Dear Mr. Senators, quit trying to run the business of college football.
That's basically the message sent by Bowl Championship Series Executive Director Bill Hancock in a letter to U.S. Sens. Orrin Hatch, R-Utah, and Max Baucus, D-Mont.,) Thursday. It came in response to letter sent in March by Hatch and Baucus, who have waged a war of words against the BCS, which they say is unfair to non-automatic qualifying schools like Utah and BYU.
"While I appreciate your interest," Hancock wrote, "I believe that decisions about college football could be made by university presidents, athletics directors, coaches and conference commissioners rather than by members of Congress."
The letter is five pages and single-spaced and features two attachments totaling more than six pages.
When Hatch and Baucus sent their letter to the BCS in March, Hatch also issued a press release that stated, "It's clear that the BCS is fundamentally unfair and harmful to schools, students, college football fans and consumers throughout the country ... The architects of the BCS should provide the public with more information to dispel the notion that the system is explicitly designed to favor certain teams while disfavoring others."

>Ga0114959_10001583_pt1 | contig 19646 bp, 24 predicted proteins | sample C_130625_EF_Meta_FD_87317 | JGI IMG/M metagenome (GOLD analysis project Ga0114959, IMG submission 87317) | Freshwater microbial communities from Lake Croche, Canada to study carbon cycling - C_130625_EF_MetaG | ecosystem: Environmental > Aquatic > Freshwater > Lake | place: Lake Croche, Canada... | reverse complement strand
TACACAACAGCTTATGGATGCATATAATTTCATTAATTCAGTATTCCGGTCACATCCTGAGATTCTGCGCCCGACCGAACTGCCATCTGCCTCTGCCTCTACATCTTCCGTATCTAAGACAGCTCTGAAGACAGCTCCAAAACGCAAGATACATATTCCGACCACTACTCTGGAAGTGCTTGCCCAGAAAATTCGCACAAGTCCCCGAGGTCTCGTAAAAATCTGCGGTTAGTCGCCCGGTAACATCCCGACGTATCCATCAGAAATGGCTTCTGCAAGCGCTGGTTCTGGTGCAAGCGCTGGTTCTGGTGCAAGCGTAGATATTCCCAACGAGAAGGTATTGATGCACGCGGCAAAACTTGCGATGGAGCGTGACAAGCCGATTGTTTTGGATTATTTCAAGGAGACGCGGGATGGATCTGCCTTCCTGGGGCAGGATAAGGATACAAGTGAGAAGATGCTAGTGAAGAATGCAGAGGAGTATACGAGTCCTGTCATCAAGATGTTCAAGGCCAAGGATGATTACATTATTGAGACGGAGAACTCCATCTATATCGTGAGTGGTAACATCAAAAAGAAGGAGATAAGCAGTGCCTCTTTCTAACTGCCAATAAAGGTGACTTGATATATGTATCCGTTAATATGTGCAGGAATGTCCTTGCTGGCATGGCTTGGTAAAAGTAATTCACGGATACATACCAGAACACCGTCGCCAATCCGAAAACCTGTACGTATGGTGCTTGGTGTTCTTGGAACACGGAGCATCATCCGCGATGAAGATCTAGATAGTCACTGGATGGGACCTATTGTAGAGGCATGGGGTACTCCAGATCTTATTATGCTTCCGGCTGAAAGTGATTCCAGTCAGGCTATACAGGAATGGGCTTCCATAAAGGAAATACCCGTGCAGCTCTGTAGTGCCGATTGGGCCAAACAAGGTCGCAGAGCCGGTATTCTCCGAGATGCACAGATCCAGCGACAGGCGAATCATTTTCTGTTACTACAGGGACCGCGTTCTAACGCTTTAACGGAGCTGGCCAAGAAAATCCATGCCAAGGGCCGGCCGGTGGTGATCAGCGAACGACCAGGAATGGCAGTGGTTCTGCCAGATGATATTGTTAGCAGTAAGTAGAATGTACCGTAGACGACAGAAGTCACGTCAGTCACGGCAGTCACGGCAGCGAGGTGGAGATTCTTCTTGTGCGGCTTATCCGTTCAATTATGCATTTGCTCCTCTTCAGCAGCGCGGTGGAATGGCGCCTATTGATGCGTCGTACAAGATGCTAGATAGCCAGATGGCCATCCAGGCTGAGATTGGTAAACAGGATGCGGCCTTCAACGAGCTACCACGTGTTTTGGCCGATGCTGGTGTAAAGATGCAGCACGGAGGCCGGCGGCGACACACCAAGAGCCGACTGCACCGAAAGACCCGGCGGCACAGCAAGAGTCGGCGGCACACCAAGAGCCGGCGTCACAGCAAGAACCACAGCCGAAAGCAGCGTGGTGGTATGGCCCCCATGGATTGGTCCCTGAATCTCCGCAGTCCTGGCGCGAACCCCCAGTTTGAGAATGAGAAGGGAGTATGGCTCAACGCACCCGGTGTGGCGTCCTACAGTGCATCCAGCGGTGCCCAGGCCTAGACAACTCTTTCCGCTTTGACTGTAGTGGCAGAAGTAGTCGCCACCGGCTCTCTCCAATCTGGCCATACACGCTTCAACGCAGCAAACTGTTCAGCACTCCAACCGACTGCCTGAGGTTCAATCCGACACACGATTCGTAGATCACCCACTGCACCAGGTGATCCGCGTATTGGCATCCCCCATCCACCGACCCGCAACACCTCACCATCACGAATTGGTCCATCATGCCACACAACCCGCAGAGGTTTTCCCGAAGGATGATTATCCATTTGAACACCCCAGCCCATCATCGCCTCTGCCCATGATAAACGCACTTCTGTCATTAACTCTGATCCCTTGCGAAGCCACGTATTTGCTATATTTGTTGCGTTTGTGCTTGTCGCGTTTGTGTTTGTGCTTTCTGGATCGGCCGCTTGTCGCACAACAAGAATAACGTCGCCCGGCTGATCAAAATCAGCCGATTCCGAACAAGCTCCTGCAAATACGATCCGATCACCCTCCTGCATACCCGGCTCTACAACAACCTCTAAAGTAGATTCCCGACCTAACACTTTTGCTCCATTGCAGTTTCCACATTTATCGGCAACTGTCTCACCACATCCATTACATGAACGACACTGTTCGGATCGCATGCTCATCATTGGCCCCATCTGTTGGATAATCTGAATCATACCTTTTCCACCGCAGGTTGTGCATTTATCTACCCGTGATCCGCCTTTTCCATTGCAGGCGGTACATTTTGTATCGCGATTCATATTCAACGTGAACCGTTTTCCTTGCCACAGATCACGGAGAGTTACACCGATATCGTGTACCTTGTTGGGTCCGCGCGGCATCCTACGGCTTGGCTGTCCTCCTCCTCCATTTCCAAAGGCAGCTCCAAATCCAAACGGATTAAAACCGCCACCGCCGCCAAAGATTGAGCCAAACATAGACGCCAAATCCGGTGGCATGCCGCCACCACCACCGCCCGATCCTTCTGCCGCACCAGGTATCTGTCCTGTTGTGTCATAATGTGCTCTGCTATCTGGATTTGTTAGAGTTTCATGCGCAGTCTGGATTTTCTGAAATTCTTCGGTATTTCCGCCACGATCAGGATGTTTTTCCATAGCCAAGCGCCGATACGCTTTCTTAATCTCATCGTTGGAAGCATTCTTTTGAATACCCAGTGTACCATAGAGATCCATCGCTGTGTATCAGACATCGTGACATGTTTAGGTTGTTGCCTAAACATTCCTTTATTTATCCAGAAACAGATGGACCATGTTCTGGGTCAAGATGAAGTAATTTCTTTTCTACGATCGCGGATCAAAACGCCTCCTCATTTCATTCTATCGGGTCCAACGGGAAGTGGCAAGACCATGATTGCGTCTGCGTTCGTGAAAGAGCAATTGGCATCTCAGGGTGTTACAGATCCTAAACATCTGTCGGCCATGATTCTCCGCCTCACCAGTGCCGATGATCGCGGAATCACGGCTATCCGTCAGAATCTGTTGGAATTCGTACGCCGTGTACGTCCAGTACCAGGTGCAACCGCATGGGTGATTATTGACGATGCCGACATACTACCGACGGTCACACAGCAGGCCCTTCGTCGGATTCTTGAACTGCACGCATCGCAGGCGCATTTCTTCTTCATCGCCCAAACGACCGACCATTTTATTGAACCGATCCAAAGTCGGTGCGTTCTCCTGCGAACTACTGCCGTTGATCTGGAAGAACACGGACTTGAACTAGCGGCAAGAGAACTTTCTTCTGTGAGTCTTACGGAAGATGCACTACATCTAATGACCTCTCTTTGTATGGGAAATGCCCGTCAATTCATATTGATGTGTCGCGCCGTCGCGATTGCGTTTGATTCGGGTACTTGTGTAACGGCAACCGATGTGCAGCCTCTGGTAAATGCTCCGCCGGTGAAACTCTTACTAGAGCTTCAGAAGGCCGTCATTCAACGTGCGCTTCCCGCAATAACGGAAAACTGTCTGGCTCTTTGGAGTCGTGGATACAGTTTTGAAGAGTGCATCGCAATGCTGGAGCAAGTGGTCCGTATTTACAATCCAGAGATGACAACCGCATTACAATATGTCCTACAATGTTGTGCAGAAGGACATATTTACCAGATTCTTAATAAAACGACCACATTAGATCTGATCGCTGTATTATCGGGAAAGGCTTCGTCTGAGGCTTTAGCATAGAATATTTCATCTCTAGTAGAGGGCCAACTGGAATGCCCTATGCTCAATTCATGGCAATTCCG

Among other topics, Hancock responded by addressing the issue of revenue distribution, citing how Utah and the Mountain West Conference have benefited from being participants in the BCS system.
"For example, if the University of Utah qualifies for a BCS game in the 2010-11 season, it will earn for its conference approximately $24.7 million which, under the agreement among the Mountain West and the other four non-AQ conferences, would then be divided among the five conferences," Hancock wrote. "The Mountain West certainly could keep all $25.7 million within the conference, or Utah could keep it all. The decision to share the revenue — and how to allocate it — was made, not by the full group of 11 BCS conferences, or by the six conferences that have earned annual automatic qualification, but by the five non-AQ conferences."19 comments on this story
Hancock continued: "An example worth noting is that, if the BCS had not existed, Utah probably would have played in the Las Vegas Bowl in the 2008-09 season. Because of the BCS, the Utes played in the Sugar Bowl instead. The payment from the Las Vegas Bowl was approximately $900,000; for participating in the Sugar Bowl, the Mountain West's share — after the five conferences divided the revenue — was $9 million. Obviously the difference is significant."
Other topics Hancock addressed in the letter included information about the competition for annual automatic qualifying conference status, the BCS structure and governance, and the process for compiling the BCS standings.
Much of the information contained in the letter has been in the public domain and is available on its website, www.bcsfootball.org.